The bats for Maiden Post 240 were all but silent Saturday night at Bandys’ One River Stadium, but the Salamanders’ pitching and defense were deafening. Maiden managed just one hit that didn’t even figure in the scoring, but still came away with a 2-0 win over Huntersville.
“Very, very odd game,” admitted Maiden coach Justin Hawkins. “I don’t know if I’ve ever been part of a one-hit ballgame and still scored two runs. The thing I’m taking away from it the most is from three games this year we’ve given up 16 runs with two earned runs. Tonight, we gave up zero runs with zero errors. That I’m more impressed with our guys defensively. Maybe the combination we had tonight figured out something.”
Maiden starter TJ Rasar threw five strong innings of shutout baseball, allowing five hits with five strikeouts and just one walk. However, the night didn’t begin nearly as promising as it turned out in the first Huntersville at-bat.
Leadoff hitter Zach Eddy hit the first offering he saw into right field no-man’s land for a base hit. After an infield pop-up, Jeff Frey launched a long double to the fence in left to put runners on second and third with one out.
But Salamanders third baseman Cy Spencer made the first of several big plays at the hot corner when he took a ground ball and nailed Eddy at the plate with a perfect throw. Rasar then ended the inning with his first strikeout.
“I struggled in the first inning,” Rasar said. “Everything I was missing, I was missing middle, middle-in. So, whenever I came out in the second inning, I knew what kind of adjustment I had to make. I really didn’t have my off-speed stuff tonight, but luckily enough my fastball was working good enough so I could still get guys out and let my team compete.”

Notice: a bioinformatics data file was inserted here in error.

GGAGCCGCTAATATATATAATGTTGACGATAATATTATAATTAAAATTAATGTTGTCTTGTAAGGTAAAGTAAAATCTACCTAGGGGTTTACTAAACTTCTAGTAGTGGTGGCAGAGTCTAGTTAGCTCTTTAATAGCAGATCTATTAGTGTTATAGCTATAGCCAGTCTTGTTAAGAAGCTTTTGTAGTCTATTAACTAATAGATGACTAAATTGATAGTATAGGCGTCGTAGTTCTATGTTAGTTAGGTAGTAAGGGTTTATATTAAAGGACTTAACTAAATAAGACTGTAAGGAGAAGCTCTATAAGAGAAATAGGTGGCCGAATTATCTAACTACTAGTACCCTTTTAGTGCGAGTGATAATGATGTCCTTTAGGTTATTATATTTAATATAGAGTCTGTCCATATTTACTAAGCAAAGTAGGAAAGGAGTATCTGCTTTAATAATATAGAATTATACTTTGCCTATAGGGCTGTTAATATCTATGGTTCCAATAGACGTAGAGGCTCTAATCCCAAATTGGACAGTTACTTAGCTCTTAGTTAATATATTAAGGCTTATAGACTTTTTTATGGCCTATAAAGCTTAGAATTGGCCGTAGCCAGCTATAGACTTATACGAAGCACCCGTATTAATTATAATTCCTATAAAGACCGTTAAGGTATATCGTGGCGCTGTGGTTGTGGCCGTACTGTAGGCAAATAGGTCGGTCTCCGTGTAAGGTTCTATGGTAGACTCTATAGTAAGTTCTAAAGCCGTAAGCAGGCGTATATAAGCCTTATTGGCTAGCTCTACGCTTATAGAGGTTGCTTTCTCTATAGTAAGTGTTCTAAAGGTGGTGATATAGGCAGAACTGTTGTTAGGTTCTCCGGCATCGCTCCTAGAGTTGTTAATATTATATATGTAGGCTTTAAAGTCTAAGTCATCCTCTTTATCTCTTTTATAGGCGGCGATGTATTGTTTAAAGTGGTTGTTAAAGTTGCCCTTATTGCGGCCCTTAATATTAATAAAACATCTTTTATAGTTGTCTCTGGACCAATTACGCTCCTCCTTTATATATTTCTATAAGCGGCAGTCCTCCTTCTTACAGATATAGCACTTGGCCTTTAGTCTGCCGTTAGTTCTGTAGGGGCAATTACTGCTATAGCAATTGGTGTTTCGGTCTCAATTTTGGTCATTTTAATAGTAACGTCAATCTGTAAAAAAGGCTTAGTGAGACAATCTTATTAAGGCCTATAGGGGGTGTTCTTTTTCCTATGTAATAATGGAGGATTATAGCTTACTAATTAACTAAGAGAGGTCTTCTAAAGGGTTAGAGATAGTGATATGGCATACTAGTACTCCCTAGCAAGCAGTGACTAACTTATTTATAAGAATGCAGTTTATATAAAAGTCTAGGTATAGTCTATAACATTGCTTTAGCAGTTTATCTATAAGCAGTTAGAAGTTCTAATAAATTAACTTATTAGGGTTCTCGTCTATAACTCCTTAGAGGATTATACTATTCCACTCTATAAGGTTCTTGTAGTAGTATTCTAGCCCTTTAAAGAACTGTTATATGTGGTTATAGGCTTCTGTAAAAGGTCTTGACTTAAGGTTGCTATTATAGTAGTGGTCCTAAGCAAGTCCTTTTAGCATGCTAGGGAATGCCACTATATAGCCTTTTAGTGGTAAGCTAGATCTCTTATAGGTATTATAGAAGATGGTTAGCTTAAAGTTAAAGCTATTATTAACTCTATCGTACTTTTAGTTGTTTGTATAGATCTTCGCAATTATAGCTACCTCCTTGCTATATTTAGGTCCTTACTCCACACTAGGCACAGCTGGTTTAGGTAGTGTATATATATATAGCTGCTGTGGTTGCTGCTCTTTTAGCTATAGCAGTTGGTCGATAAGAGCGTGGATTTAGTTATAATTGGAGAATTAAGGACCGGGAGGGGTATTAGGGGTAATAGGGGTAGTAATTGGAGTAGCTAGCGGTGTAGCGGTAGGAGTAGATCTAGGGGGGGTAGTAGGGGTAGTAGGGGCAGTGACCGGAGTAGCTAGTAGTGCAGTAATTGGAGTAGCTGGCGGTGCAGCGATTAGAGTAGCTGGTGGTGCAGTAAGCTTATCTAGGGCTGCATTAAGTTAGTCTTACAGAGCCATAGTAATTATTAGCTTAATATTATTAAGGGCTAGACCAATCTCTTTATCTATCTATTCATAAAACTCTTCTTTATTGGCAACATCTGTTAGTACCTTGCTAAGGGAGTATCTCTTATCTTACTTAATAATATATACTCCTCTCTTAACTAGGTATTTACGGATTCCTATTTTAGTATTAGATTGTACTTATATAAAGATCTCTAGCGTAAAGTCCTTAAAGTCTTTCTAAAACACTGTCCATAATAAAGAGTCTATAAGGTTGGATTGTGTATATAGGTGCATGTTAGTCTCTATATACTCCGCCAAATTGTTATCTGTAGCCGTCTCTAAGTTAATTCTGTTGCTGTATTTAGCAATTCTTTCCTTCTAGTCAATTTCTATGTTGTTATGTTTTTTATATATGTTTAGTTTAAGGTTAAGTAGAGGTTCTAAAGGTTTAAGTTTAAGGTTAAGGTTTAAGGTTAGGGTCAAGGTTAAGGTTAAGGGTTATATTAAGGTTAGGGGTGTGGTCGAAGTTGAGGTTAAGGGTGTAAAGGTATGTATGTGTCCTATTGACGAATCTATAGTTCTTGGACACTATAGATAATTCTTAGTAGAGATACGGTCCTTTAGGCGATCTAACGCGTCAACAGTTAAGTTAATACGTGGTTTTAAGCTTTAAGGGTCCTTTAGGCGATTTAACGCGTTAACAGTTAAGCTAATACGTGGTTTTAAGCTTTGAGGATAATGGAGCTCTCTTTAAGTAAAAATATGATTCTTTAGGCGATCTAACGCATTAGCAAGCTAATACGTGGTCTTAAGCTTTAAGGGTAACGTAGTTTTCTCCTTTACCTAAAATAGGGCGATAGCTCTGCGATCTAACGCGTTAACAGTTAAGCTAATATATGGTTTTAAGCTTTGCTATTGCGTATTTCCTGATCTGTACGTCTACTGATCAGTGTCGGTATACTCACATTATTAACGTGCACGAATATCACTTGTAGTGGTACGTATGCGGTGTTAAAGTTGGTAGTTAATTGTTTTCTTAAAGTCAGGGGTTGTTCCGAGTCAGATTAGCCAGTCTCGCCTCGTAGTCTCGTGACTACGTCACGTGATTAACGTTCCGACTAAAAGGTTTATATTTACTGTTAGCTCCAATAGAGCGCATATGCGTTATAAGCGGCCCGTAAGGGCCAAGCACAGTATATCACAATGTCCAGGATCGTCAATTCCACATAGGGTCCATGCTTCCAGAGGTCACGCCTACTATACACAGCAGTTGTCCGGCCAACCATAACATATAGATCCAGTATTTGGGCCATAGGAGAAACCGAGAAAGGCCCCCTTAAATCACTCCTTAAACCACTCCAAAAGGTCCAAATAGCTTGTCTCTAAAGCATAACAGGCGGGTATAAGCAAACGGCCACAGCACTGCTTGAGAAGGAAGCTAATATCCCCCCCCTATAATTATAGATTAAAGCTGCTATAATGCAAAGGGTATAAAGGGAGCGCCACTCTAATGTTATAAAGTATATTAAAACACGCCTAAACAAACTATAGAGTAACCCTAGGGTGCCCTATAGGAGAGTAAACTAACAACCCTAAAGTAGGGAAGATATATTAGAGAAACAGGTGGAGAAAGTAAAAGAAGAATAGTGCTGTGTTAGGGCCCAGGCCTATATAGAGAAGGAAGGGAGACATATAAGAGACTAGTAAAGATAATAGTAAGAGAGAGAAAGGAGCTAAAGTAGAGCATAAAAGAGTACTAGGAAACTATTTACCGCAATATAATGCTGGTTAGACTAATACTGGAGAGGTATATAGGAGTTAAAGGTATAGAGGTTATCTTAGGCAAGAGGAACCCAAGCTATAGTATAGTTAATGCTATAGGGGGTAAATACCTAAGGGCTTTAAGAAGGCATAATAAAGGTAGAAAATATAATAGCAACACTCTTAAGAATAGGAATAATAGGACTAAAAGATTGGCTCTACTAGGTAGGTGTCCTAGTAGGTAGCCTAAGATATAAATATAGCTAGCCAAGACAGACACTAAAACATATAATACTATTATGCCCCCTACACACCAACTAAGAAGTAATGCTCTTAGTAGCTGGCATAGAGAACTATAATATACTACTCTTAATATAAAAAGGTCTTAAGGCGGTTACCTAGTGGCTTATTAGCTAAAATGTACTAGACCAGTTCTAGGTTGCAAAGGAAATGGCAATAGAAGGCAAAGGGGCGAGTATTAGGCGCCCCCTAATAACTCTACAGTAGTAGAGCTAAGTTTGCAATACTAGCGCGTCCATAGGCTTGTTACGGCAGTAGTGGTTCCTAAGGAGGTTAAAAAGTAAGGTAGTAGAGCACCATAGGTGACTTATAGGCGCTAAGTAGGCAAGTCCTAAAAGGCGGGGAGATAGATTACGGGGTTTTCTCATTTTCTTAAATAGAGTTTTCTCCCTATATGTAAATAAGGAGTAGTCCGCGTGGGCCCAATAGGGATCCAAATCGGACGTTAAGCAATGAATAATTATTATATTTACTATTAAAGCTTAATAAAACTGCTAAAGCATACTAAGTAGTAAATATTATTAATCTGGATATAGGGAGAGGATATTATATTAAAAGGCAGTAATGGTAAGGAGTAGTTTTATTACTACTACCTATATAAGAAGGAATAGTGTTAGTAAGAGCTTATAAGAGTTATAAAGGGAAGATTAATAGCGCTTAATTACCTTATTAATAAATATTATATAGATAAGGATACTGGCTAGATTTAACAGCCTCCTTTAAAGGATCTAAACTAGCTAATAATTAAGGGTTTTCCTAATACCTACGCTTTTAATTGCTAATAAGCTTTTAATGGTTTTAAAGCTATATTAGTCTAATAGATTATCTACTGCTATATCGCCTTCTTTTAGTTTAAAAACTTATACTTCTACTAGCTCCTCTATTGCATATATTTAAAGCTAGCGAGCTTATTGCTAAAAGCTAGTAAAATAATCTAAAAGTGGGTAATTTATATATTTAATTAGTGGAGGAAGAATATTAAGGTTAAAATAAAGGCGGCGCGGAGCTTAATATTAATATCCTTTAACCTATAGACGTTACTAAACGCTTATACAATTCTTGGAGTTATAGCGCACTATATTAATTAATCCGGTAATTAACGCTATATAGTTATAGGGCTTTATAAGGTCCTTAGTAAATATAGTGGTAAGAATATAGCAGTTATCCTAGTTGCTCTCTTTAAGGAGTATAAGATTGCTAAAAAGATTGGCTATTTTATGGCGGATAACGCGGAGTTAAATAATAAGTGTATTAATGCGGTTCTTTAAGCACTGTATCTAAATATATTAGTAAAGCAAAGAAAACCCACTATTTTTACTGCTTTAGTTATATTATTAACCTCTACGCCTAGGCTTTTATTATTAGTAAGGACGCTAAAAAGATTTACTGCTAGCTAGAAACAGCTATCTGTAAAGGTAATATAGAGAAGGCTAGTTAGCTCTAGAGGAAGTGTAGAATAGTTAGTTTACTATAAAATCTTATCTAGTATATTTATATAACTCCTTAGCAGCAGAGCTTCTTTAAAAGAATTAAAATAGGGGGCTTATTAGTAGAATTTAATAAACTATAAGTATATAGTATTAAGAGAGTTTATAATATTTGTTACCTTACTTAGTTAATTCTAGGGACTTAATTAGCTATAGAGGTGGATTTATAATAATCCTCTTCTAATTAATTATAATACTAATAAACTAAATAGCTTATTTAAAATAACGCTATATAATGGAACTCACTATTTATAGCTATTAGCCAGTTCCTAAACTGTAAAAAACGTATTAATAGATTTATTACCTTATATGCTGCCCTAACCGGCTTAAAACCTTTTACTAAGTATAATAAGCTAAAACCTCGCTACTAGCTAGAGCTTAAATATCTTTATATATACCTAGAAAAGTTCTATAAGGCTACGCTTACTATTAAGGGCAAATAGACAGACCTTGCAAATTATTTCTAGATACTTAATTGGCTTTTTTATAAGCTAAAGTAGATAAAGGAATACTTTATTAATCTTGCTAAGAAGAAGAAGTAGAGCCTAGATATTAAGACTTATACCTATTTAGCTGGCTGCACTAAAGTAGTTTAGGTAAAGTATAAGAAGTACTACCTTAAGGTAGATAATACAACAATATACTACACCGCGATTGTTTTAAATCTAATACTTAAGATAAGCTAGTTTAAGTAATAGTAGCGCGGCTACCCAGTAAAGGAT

While Huntersville had two first-inning hits and came up empty, Maiden scored the game’s only two runs in the bottom of the first without the benefit of a hit.
Jay Sipe was hit by Hunter Stallings’ very first pitch and later went to second on a wild pitch. With two outs, Mac Beam swung at strike three in the dirt. The throw to first trying to get Beam went down the right-field line, allowing Sipe to score from second and Beam to take his place at second. Beam stole third moments later and the throw trying to get him sailed into left field, allowing Beam to score as well.
After that it was all pitching and defense. Although three of Hunterville’s first four hits went for two bases, web gems by Spencer at third and Ivan Huffman in center made them meaningless.
“That really just helps us (pitchers) out a ton,” Rasar said of the defensive support. “It lets us know we can throw the ball in the zone and trust the guys behind us to do things they’re supposed to be doing and helping us out.”
Rasar threw 12 first-pitch strikes in five innings and his relief help, Elijah Carr, threw four more in two nearly perfect innings of work. Carr struck out three and walked one without allowing a hit.
“I can’t say enough about TJ and Eli coming in and throwing the way they did, throwing strikes. Pitching wise, I was really proud of them tonight,” Hawkins said. “One of the things I say to them all the time, I quiz them all the time: ‘What’s the best pitch in baseball? Not fastballs, not curveballs, not sliders, not changeups, whatever it is. It’s the first-pitch strikes.’”
Stallings was all but unhittable for Huntersville. He gave up a third-inning single to Huffman and walked another in five innings on the mound. He struck out six Maiden batters.
Maiden evens its overall record to 2-2. Saturday’s game was the first against an East IV opponent so the Salamanders find themselves at 1-0 in divisional play.
“I texted the guys today and said, ‘Guys, we start a winning streak today,’” Hawkins said. “So, hopefully, we just started something.”
Maiden Post 240 will play at 7 p.m. Sunday against Gaston at East Gaston High School.